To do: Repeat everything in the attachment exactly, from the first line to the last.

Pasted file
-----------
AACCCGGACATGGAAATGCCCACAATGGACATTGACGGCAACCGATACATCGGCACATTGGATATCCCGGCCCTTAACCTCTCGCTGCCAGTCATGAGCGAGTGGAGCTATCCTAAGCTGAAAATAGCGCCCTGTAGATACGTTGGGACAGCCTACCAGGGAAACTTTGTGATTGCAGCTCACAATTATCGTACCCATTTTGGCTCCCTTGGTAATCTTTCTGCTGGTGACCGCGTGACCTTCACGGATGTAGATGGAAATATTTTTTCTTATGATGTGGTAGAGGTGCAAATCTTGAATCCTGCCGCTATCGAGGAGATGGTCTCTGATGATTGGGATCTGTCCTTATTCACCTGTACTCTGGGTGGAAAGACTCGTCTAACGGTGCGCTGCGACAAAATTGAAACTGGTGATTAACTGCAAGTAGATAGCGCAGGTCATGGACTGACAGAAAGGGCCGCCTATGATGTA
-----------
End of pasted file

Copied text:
AACCCGGACATGGAAATGCCCACAATGGACATTGACGGCAACCGATACATCGGCACATTGGATATCCCGGCCCTTAACCTCTCGCTGCCAGTCATGAGCGAGTGGAGCTATCCTAAGCTGAAAATAGCGCCCTGTAGATACGTTGGGACAGCCTACCAGGGAAACTTTGTGATTGCAGCTCACAATTATCGTACCCATTTTGGCTCCCTTGGTAATCTTTCTGCTGGTGACCGCGTGACCTTCACGGATGTAGATGGAAATATTTTTTCTTATGATGTGGTAGAGGTGCAAATCTTGAATCCTGCCGCTATCGAGGAGATGGTCTCTGATGATTGGGATCTGTCCTTATTCACCTGTACTCTGGGTGGAAAGACTCGTCTAACGGTGCGCTGCGACAAAATTGAAACTGGTGATTAACTGCAAGTAGATAGCGCAGGTCATGGACTGACAGAAAGGGCCGCCTATGATGTA